Sunday, July 4, 2021


Gentleman Pacman meets Gutter Duterte

Manny Pacquiao's comeback fight is a chance to prove his mettle at 42 -- an age when most boxers have already hung up their gloves -- and score a lucrative payday before a widely expected tilt at the presidency next year TED ALJIBE AFP

A two-year break from boxing has left Philippine legend Manny Pacquiao "hungry" to get back in the ring for what could be the last fight of his storied career -- and a warm-up for a presidential rumble.

The eight-division world champion and beloved national hero will have tens of millions of fans from the boxing-mad archipelago in his corner when he faces American Errol Spence in Las Vegas on August 21.

Pacquiao's comeback fight is a chance to prove his mettle at 42 -- an age when most boxers have already hung up their gloves -- and score a lucrative payday before a widely expected tilt at the presidency next year.

"I'm a politician, all politicians are dreaming for the higher position," the elected senator told AFP in his southern hometown of General Santos, where he is training.

"I'm going to announce (my decision) in the proper time, maybe after the fight."

Pacquiao's star power in a country famed for its celebrity-obsessed politics would put him in a strong position in the presidential race.

But it would not guarantee victory.

A public skirmish between Pacquiao and President Rodrigo Duterte over the latter's handling of the South China Sea dispute with Beijing and official graft could erode support for the boxer.

Duterte -- who is allowed to serve only one term as president -- rivals Pacquiao for the affections of many Filipinos and has even flagged a possible run for the vice presidency in 2022.

Until recently, Pacquiao was a high-profile backer of Duterte and his controversial drug war, which International Criminal Court prosecutors want to investigate for the alleged unlawful killing of possibly tens of thousands of people.#photo1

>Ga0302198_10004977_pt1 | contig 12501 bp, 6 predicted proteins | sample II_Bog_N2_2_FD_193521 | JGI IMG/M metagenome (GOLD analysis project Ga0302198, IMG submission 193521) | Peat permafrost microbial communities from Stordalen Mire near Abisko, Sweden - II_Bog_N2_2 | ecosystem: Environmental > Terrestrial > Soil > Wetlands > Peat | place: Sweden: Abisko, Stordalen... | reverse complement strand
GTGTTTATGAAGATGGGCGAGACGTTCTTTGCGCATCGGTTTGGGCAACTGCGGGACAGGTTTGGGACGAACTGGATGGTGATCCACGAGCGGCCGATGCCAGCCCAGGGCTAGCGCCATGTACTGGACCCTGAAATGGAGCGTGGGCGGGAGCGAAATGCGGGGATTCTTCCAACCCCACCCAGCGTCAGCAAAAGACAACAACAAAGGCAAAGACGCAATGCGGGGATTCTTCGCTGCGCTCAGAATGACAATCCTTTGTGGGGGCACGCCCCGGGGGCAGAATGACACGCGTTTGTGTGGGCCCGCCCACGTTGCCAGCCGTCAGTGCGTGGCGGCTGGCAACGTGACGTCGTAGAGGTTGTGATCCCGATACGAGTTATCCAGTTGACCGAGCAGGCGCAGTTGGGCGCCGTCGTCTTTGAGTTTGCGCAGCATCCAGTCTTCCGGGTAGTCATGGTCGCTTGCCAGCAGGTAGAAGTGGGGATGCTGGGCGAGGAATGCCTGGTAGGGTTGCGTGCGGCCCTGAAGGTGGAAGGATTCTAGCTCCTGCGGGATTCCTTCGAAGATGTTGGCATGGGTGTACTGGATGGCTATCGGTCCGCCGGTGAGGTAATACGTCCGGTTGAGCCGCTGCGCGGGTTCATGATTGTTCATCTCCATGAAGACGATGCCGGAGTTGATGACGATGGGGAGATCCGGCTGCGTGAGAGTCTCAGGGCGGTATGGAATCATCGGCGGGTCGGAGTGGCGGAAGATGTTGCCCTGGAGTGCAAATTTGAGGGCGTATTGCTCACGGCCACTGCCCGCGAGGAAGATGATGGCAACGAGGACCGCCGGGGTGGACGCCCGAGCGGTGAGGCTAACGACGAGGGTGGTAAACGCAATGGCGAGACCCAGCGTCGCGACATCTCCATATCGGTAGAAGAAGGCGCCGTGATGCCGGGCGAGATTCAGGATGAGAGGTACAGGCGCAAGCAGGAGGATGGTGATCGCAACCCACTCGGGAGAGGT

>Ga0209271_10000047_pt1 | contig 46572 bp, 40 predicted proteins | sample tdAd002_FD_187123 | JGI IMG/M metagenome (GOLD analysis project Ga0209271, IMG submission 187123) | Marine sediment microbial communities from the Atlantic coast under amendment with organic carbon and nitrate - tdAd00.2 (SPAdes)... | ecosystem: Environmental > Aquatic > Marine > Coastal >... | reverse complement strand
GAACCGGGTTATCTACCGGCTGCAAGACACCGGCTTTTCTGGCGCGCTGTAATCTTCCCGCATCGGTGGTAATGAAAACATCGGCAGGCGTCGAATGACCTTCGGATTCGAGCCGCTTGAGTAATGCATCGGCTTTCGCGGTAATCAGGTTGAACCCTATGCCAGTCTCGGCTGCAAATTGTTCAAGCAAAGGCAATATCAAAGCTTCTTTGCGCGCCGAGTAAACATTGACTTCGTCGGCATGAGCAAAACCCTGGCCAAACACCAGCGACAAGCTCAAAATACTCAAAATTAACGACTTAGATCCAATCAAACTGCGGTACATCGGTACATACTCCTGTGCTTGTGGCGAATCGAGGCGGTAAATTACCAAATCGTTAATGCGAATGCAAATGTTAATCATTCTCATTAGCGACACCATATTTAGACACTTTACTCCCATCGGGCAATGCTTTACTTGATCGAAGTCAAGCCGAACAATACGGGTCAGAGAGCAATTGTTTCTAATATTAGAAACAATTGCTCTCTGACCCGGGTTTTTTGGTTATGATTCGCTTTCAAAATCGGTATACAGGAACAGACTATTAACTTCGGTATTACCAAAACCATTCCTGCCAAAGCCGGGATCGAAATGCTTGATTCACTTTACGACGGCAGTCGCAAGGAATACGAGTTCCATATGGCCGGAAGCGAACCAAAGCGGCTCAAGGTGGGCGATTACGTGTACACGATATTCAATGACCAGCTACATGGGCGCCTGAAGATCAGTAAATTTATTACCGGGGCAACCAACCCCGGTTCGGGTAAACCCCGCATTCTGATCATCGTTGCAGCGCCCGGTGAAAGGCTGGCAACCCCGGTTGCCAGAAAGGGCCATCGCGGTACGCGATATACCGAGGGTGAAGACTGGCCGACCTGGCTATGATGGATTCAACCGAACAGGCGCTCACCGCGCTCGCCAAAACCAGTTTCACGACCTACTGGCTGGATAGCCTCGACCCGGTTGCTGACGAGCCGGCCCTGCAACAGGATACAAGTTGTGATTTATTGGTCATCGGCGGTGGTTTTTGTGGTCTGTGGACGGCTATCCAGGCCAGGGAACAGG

Pacquiao told AFP he would continue the crackdown, but in a "proper way" that does not abuse "the rights of individuals".

Asked if he would protect the current president from criminal charges if he became leader, he said: "All of us are bound to the law."

Pacquiao would face a formidable opponent if Duterte's daughter, Sara, were to run for the top job.

A recent poll showed the Davao city mayor -- the same position her father held before he took power in 2016 -- with the most voter support, well ahead of Pacquiao and other potential contenders.

But a lot can change between now and the October deadline for candidates to register.

"Right now my expectation is that (Pacquiao) runs, but not as Duterte's chosen successor," said Eurasia Group analyst Peter Mumford.

"But it's the Philippines so it's very unpredictable."

Decisions on whether to retire after the Spence fight or run for the highest office are in God's hands, according to Pacquiao, a father of five.#photo2

Religion looms large in the life of the boxer, who became a devout evangelical Christian about a decade ago after giving up his playboy lifestyle.

He even relies on his faith -- and vitamin C -- to ward off Covid-19 while he considers getting vaccinated against the deadly disease.

"I always keep in trusting God because he's the one who give me the ability to accomplish all those things," he said.

- 'Idol of everyone' -

Pacquiao is deeply admired in the Philippines for his generosity and hauling himself out of poverty to become one of the world's greatest and wealthiest boxers.

Dozens of locals wait outside his gym in downtown General Santos in the hope of catching a glimpse of the rags-to-riches hero -- and receiving some money -- before he climbs into an olive green Hummer to drive back to his manicured compound.#photo3

"Pacquiao is the idol of everyone in this city," said Meme Dipundato, a 40-year-old tricycle driver.

"What I really like about Pacquiao is not his boxing but his act of helping the poor."

But the fighter has stirred controversy since entering politics in 2010 -- first as a congressman and then a more high-profile position in the Senate -- supporting the death penalty and describing gay couples as "worse than animals".

He promises to pull no punches if he were to become president -- starting with sending "hundreds or thousands" of crooked politicians to a purpose-built "mega prison".#photo4